I think it’s much simpler to just get a 60-day visa before you go to Indonesia so you can enjoy your trip without wasting time in the immigration office. It’s probably easiest to do this while you are still at home but that may not always be possible.

Once you obtain your visa you have to enter the country within 90 days or it will no longer be valid. That means if you are going to be travelling somewhere else before Indonesia you might not have time to apply for the visa in your home country.

Travelling can also be spontaneous and sometimes it’s hard to predict where you are going to go next. It’s easy to find yourself in the predicament of having to apply for a foreign visa while outside of your home country. If you are somewhere close to home it might be a possibility to send your application via mail but if you are further across the globe this may not be a realistic option.

In my case, I had to apply for an Indonesian visa in Kuala Lumpur which can seem like a daunting endeavour. Since the information online was not as helpful as I would have liked it to be I have decided to compile this quick guide on how to apply for a visa, specifically a tourist visa for Indonesia in Kuala Lumpur. Of course, you can apply most of this information to any of the other available visas as well.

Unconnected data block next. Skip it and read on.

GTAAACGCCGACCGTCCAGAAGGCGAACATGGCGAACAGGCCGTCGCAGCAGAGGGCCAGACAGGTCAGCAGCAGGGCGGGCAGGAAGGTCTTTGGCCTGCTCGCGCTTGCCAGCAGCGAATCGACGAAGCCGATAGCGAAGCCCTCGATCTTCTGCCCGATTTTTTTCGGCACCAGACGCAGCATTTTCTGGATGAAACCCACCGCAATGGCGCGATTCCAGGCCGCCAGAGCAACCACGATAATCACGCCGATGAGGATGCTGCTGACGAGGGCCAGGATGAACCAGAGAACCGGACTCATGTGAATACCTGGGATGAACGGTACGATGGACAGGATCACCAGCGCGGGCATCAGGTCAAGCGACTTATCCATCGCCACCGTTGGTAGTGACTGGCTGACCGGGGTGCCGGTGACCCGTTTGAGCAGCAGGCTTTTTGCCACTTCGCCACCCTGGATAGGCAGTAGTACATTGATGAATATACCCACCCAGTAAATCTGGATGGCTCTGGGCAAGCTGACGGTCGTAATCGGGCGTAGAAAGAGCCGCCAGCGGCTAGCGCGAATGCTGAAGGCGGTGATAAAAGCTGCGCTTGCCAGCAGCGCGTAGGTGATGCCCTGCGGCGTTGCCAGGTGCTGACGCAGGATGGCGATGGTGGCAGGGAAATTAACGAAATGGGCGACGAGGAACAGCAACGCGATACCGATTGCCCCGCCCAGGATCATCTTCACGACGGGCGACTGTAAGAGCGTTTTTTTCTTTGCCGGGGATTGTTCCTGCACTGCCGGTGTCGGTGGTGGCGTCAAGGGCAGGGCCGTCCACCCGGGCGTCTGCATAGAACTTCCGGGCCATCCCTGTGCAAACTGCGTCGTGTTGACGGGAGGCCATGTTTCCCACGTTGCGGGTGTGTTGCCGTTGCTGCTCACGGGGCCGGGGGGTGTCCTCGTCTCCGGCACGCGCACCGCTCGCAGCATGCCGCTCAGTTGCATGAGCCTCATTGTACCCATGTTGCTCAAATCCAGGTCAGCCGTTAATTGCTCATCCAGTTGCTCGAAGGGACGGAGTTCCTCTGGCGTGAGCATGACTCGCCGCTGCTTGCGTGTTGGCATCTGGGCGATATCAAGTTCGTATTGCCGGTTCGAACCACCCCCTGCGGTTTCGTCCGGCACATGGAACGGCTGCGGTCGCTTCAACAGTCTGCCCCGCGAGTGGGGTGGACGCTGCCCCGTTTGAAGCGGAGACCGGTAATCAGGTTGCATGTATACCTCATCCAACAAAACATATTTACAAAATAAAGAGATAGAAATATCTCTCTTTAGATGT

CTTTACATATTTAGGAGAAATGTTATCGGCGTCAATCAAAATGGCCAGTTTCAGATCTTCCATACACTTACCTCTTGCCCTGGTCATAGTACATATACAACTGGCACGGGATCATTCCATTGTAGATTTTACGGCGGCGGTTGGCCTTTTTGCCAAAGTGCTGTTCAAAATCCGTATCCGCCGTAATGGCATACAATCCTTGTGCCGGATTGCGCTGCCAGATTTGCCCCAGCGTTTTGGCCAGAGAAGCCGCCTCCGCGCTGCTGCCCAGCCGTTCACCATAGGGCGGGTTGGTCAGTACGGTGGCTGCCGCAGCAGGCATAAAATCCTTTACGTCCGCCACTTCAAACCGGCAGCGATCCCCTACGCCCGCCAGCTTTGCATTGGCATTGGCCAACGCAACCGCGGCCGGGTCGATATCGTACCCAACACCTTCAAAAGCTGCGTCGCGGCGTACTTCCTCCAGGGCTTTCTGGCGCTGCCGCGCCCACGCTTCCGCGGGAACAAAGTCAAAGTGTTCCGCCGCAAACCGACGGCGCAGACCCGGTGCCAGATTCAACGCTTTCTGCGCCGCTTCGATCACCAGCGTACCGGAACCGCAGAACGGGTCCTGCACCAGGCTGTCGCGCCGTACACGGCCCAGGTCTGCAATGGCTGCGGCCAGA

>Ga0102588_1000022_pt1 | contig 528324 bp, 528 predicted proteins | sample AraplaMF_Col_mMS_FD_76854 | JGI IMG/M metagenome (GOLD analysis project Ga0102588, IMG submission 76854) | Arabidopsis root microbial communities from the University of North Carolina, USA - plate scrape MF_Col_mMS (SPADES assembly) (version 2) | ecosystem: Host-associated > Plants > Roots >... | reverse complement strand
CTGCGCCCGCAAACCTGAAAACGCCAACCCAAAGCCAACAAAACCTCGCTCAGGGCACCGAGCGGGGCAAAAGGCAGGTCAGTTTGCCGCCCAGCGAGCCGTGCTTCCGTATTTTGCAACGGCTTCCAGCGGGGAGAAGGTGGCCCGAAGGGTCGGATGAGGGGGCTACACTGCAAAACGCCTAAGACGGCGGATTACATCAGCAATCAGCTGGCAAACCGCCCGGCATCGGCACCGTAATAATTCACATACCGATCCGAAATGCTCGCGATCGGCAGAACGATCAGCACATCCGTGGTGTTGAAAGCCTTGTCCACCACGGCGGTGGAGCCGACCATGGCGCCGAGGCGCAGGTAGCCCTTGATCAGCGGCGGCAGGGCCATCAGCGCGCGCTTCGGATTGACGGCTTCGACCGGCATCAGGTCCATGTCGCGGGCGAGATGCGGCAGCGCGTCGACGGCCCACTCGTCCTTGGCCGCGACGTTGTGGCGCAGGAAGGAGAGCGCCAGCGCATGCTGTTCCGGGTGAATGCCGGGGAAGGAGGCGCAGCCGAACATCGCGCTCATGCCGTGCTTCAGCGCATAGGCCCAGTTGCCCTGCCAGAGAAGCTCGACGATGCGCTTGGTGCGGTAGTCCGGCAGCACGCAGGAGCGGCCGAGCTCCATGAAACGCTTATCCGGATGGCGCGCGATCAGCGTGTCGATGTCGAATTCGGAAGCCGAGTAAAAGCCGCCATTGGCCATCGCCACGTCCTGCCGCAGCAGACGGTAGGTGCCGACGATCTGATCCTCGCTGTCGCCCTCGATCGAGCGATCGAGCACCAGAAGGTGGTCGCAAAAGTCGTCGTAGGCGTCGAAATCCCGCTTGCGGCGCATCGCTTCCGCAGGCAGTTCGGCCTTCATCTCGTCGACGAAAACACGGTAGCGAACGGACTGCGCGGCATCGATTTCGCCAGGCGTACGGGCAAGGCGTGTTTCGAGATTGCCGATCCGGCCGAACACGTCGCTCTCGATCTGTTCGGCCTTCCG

So let’s begin.


To get your visa in Kuala Lumpur you, of course, need to work with the Indonesian embassy. This is a link to their website which is available in English.

Clicking on the visa section presents you with a list of different options. If you are travelling for tourist purposes you will have to select Visit Visa / B211B & B211C (without telex). There is an option with telex which applies to applicants with an approval letter from the Directorate General of Immigration. But you do not need to worry about that. Clicking on the non-telex version will provide you with the information on the image below.

So let’s go through what you will need for your application.

I love that they added social media buttons to this page. You can pin this screenshot on Pinterest if you would like, just click the image! Source


Make sure to download this form from the embassy website and nowhere else in case they recently updated or changed it. Click the link below the picture to access it.

The form is also available when you go to the embassy but it will save you time if you fill it out in advance. It’s quite straightforward but I was unsure of a few things when I filled it out so let me tell you what worked for me.

The white form, Source
  • ‘Entry Permit / Visa to another country’